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One thing that differentiates small towns from big cities is that mostly everyone has a home here. I’m not certain that even the “homeless” in Charlottetown are genuinely that. I mean, no doubt there’s a few down and out, but when you wander around real late, there’s not too many folks sprawled on a park bench, or huddled over a heating vent. It’s as safe as safe can be here in the Cradle of Confederation and even the bums have a bed.

It’s a change of scenery from downtown in the TDot. When you’ve got your daily rituals and a finely tuned rat route – home, bus, subway, bus, work, food, subway, bus, home – you start to get real familiar. A large percentage of people sharing space in the swarm are on a similar path, so especially if you’re like me and you never forget a face, you see the same mugs, day in, day out. Some are a welcome recognition, for instance, “Soy latte?” “Yes, that’s me” “$3.50” “Thanks so much” “Have a great day!” and the unspoken, “See you tomorrow!”  Other faces simply help form a familiar backdrop, somehow making the whole thing more manageable. A few faces, however, do tug on your heartstrings on a whole other kind of level and that’s the down and outs deserving of their “homeless” status. A depressing day of begging and lord knows what other horrors doesn’t necessarily end in a halfway house or even a shelter, it’s a bus shelter or a “quiet” corner in an alleyway.

Unfortunately, as jarring as some situations can be, too often the dregs of society become well woven into the enormous tapestry of Toronto and after a while it’s hard to pick them out. Nevertheless, like I said, there’s always those that get you.

A few years ago, I was living and working downtown. Unlike most in the herd, I didn’t have a cattle car commute, but instead had a leisurely 7 minute walk down Yonge Street, one block over from the gay village, two blocks down from the city center. I walked across College Street to my big government office, strolled past Starbucks, crossed over to Tim Horton’s and never fail, every morning I would see the same young dude parked by the garbage bins asking us all if we could spare a dime.

I don’t know what it was about him that got me, what made him stand out from all the others in his exact position, but I developed a certain level of concern and affection for him. I guess maybe it was that he looked like someone I could have been friends with. Some (handsome) young, smart (I could tell he had a brain) fellow that fell in with the wrong crowd, started using (I’m assuming Meth considering both his proximity to the gay village – a drug of choice in that community – and with the way I watched his teeth deteriorate over the months) and there he was. As much as you don’t want to see someone homeless, in fact you probably pray for them that they find a way off the streets, he was an oddly comforting vision. Just seeing him at his perch always gave me a sense of security.

I rarely give change to street people, but I will admit to tossing him a toonie on occasion. I also brought him biscuits from cafes, saved him mints from restaurants, and one Christmas Eve, rolled him a joint and taped it inside a Happy Holidays Hallmark card. I started toying with the idea of asking him to join me for lunch. I don’t know, I just wanted to show him that someone cared. He always remembered me, would compliment my clothing or jewellery on the days I needed it, and in spite of his position, he never wore a frown. He just had so much personality.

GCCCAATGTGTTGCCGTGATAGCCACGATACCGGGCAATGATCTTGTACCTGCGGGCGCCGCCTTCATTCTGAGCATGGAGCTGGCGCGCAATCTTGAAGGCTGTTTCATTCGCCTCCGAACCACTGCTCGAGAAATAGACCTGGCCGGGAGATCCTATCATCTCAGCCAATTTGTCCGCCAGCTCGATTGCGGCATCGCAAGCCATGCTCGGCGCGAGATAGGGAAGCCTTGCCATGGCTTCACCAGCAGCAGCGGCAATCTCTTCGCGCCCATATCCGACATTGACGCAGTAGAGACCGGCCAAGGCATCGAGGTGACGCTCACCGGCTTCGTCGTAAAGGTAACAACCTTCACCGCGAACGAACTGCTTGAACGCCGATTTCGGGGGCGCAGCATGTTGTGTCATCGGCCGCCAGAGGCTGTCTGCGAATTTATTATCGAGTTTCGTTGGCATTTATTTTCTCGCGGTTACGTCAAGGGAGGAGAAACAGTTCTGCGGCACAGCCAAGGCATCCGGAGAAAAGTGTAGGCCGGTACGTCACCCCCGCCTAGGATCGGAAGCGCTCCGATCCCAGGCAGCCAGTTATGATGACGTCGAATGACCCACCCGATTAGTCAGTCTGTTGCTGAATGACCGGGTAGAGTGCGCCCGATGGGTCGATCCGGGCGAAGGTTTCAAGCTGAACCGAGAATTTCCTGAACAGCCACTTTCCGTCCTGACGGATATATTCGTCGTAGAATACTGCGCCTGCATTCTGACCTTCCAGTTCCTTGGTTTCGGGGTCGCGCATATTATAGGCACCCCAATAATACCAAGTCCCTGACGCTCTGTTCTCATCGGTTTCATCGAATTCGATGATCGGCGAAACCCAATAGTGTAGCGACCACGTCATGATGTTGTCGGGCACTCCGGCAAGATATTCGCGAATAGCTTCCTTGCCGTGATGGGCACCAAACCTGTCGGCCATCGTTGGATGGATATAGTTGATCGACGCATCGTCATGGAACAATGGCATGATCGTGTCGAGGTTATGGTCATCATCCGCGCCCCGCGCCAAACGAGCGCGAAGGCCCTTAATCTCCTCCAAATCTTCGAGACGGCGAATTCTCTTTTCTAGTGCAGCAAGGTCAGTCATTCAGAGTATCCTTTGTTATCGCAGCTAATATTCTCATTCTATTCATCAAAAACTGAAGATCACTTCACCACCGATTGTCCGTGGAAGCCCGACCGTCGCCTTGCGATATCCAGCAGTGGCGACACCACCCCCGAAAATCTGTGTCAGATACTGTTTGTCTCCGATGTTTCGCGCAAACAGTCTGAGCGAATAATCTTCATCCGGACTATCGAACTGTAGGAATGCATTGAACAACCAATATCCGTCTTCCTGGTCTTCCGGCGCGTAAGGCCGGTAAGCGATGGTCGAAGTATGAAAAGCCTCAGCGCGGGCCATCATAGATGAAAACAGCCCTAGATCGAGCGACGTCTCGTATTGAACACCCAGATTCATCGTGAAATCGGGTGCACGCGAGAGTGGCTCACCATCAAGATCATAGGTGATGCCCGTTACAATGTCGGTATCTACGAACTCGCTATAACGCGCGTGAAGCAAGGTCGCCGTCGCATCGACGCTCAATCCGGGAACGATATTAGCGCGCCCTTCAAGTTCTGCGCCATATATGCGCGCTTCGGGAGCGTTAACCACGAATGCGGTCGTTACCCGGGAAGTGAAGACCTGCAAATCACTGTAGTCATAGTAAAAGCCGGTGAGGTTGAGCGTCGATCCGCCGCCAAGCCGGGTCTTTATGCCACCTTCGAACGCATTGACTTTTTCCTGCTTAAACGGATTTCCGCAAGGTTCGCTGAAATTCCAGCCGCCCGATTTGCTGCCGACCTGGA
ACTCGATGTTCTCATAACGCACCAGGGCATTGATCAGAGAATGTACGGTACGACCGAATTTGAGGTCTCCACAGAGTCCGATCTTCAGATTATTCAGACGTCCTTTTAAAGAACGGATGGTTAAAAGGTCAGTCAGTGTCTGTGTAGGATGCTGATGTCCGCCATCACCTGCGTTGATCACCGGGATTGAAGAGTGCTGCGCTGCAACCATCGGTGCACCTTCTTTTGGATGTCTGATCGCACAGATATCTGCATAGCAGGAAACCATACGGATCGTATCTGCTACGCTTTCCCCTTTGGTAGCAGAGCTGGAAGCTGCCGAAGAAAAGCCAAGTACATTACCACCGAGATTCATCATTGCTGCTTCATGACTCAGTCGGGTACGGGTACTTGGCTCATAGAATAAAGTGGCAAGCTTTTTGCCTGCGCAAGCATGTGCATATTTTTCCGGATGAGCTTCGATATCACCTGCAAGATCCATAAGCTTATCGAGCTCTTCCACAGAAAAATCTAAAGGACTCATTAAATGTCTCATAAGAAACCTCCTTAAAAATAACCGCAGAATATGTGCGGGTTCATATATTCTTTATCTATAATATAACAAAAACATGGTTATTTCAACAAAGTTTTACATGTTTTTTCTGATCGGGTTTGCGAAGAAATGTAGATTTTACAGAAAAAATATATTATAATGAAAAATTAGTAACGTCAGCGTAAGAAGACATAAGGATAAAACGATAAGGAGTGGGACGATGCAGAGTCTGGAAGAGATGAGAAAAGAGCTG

Around the time I was mulling over the lunch date, he made his way into my dreams. Before I take him to Tim’s, I guess I should first ask him his name, my sleeping self surmised, and so during R.E.M. I envisioned the scenario where I got up the balls to ask him his name. I distinctly remember our exchange. “Hi, I’m Cynthia. Nice to meet you.”

“Hi Cynthia, I’m something, something regular name.” Now I couldn’t quite recall what he said his name was, but I remembered the pattern – nickname, nickname, regular name. It was three words, that’s for sure.

“You’re a magician, aren’t you?” I asked him.

“Yes, I am,” he assured me. And that was that.

The very next day I met a friend for dinner at Pogue Mahone’s, the Irish Pub next to the workplace. As per usual, I pocketed my mints post-meal and lollygagged about with my friend while she fiddled with her bike lock about to start her ride home.

“Hey Stef, have you noticed that my homeless guy hasn’t been around much lately?”

“Yes, I have….he’s sleeping more these days too,” she answered.

“I know, I’m getting concerned for him. He seems to be getting worse.”

“You guys have the strangest connection. It’s like he was your brother in a past life or something….” she remarked.

“I KNOW! and get a load of this dream I had about him last night,” and I filled her in on the imaginary introduction.

“Weird,” she said.

So, I make my way home, and as I pull up to his perch on the corner, I pull out my treats, hand them over, stick out my hand, and say, “Hey, I’m Cynthia. Nice to meet you. What’s your name?”

“Hi Cynthia. I’m Little Frenchie Jason. Nice to meet you too.”


Not long after that, I moved from that neighbourhood and took on a new job. I never did get to ask him to lunch. When your daily commute changes in the city, lots of other things change with it. I barely ever walked past that place again, as I had no “real” need.

On my last visit to Toronto, I found myself near my old haunts, but fortunately no Little Frenchie Jason in sight. I like to think he pulled his shit together and is on to bigger and better. Or maybe he’s just got his disappearing act down, being a magician and all.


Remember how exciting it was to lose your teeth? Not only did you have the fun of wiggling the loose one around with your tongue for ages, but you knew that you were certainly bound to score with the tooth fairy when it finally gave up and fell out. I used to let those baby teeth hang in there forever, barely holding on, slowly flicking them back and forth and carefully breaking it free. You became intimately aware of just how loose it was and how much longer you had to go. That’s why I can’t for the life of me sort out how on earth I managed to miss the fact that behind one of my front teeth, there was a fang.